Graunt’s genius, however, wasn’t in compiling data, or even in his conclusions: it was in how he thought about data. He knew that the data he had was both incomplete and imperfect. After maintaining accounts for his shop for years, he saw how numbers in books failed to capture the complexity of the world. By itself, his data would only yield bland conclusions. If used blindly, they would be incorrect as well.

Graunt was cleverer than that. He reasoned his way through information, made guesstimates, and found global inferences in samples of data. He had a series of blinding insights: around sampling, assumptions, statistical models, averages, ‘normalcy’, pollution and distortions in data, and more. With these, he single-handedly created a toolkit that statisticians have used ever since. This turned the collection of data — a cumbersome, largely pointless exercise — into a powerful way of understanding the world. 

For modern finance to emerge, however, we needed one final step: combining Graunt’s statistical methods with probability. That would take a long process. But it was put into motion soon, by an astronomer looking for variety. 


The starman bets on death

Thirty years after Graunt published his findings, one of England’s premier astronomers, Sir Edmund Halley, used them to create a basic framework for risk management — the first time anyone had attempted such a thing.

Halley had a reputation for genius from an early age. As a young man, he dropped out of Oxford University to go to a remote volcanic island in the Southern Hemisphere. There, he observed the southern skies, preparing star charts that made him a celebrity in astronomy circles before his twentieth birthday. Much of Halley’s work — like Graunt’s — involved poring over large tables of data and looking for patterns. It was through this sort of number-crunching, for instance, that he discovered the orbit of the famous comet named after him.

Halley was also a colourful man, with many curiosities. He was vivacious and energetic. He drank, he smoked, he swore, all of it heavily. He helped Sir Isaac Newton work through the law of gravity, and funded the publication of his masterpiece, Principia Mathematica. He briefly tried to salvage gold from a Spanish shipwreck, and for that, he devised the world’s first deep sea diving suit. He also experimented with opium, writing about how it gave him tremendous clarity.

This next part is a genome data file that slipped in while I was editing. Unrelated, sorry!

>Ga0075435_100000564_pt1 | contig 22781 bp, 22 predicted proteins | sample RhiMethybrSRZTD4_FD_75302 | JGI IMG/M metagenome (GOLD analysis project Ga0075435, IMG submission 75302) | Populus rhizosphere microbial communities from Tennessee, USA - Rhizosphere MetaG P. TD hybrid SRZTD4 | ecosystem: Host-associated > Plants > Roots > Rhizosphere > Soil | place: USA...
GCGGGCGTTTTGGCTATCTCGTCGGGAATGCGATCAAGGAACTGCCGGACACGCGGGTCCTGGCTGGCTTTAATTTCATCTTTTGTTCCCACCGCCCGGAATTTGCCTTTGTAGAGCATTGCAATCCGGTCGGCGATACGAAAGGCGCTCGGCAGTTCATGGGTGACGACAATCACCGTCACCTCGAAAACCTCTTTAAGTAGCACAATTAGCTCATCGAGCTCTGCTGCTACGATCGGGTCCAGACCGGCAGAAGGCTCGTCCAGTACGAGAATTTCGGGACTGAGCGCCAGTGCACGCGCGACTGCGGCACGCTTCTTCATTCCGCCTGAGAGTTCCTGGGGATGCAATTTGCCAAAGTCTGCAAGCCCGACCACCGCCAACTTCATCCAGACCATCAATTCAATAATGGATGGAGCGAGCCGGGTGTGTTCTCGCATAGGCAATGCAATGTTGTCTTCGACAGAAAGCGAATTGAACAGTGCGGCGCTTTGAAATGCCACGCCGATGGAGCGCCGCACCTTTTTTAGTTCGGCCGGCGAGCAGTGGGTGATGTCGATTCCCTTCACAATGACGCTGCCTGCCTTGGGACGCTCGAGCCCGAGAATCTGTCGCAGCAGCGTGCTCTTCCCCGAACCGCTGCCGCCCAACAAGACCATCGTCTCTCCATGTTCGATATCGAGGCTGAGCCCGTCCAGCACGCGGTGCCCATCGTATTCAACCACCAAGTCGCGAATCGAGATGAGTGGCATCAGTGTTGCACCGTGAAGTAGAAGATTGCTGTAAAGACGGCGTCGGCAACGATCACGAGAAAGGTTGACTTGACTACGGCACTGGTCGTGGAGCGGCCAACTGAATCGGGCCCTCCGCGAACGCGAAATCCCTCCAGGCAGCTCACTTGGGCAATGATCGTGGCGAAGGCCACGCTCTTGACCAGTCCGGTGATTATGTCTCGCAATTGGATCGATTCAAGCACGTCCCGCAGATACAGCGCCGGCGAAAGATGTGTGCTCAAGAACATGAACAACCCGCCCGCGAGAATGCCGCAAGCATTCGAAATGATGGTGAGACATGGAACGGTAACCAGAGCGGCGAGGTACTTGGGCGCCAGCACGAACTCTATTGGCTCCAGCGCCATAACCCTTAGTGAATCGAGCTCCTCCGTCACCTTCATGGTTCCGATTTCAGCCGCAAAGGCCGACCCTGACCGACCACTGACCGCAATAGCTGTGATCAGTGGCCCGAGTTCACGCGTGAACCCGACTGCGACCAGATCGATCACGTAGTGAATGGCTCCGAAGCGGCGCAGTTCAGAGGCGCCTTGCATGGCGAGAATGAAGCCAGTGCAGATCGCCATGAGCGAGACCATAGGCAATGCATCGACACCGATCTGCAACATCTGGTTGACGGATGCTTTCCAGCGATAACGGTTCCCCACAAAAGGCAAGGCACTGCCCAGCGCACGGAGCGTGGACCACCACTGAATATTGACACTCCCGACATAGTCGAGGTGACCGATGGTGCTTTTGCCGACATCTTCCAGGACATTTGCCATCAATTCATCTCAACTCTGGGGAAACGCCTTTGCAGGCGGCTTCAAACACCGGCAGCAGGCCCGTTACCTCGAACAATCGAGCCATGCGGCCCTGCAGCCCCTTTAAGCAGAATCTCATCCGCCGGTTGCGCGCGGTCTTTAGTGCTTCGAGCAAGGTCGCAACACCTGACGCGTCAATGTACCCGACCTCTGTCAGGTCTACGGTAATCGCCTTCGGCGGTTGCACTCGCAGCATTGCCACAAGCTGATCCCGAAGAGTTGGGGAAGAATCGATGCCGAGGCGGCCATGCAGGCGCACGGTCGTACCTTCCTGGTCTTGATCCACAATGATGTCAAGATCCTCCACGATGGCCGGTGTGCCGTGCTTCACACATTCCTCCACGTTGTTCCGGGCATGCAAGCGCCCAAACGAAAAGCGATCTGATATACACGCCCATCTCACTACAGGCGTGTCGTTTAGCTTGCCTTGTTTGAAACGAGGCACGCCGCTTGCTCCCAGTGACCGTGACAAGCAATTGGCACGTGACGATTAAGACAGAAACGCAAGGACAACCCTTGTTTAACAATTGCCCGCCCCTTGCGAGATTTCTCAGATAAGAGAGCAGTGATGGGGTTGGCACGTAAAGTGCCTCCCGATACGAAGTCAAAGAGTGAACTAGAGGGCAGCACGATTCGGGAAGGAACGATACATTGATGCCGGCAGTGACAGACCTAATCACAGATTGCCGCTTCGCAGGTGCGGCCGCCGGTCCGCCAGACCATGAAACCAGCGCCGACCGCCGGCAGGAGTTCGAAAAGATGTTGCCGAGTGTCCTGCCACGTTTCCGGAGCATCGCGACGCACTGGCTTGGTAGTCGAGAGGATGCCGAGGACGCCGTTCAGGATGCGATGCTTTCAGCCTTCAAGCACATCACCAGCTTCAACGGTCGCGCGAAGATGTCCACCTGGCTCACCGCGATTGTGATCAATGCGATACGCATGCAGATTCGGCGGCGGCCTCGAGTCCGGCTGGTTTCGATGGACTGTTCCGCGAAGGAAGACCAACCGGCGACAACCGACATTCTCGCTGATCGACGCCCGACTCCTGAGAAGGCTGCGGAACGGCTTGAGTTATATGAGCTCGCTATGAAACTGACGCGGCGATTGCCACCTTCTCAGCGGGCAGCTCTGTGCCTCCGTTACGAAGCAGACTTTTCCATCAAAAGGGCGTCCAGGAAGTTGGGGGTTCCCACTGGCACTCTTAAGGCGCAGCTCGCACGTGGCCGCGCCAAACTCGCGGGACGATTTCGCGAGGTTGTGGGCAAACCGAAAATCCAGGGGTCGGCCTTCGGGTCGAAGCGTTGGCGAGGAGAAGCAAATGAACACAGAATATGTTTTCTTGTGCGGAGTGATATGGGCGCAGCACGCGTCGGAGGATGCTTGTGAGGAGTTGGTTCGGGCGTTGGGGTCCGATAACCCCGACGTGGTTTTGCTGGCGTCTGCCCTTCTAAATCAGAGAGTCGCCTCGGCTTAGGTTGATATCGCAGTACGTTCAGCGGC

Graunt’s demographic work was one such curiosity of Halley’s. He had promised the Royal Society a paper, and was looking for something fun to write about. And so, he tried his hand at the same sort of analysis as Graunt. He’d been sent five years’ worth of raw data on births and deaths from Breslaw (today’s Wrocław), and he began using it to estimate the city’s population. Breslaw was easier to study than London — it was small, quiet, and it didn’t draw too many migrants. That made it relatively easier for him to get to his answer: Breslaw had about 34,000 people. 

But then, he tried something different. By looking at the ages at which people seemed to die, he worked out the life expectancy of its residents. With that, he realised, you could make a new kind of bet: if the average Breslawian could expect to live till age 57, you knew the chances that someone aged 30, for instance, would live another year. This information would be invaluable to an insurance company! This would let them price their annuities exactly right. Halley built out neat tables that insurance companies could use to calculate annuities — inventing the actuarial life table that insurers use today.

Halley’s breakdown of Breslaw’s population
Source: IUSSP

It would take another century for the insurance industry to adapt to Halley’s system. Still, Halley made two major breakthroughs. One, he found a major commercial application for ideas that had, thus far, been side-projects for hobbyists. Two, he combined statistics and probability. If you had enough data and learnt how to interpret it, he realised, you could fine-tune the risk you took while betting on the future. This idea, perhaps, is the beating heart of modern finance. 


The dawn of modernity

By now, the Enlightenment was well underway. 

European sailors were learning to take audacious risks. They went on grand voyages across the world: to India, to China, to South-East Asia. They’d sail for months through rough seas, sneaking past the fleets of rival merchants and suspicious foreigners, to reach empires which could, if annoyed, swat them away like flies. Much could go wrong. But at the other end were spice, cloth, sugar, tea, and other exotic delights — all of which could make them immensely wealthy. 

The last five hundred years had taught them that risk wasn’t to be avoided — it was to be managed. Entrepreneurs were creating techniques to do just that. Merchants pooled their resources to form joint stock companies. The Dutch East India Company, in 1602, became the first company to sell its shares to the public. Within a hundred years, brokers that frequented Edward Lloyd’s coffee shop in London would lay the foundations of insurance underwriting. For the first time, people were learning to spread risk and hedge their bets systematically. 

Edward Lloyd’s coffee house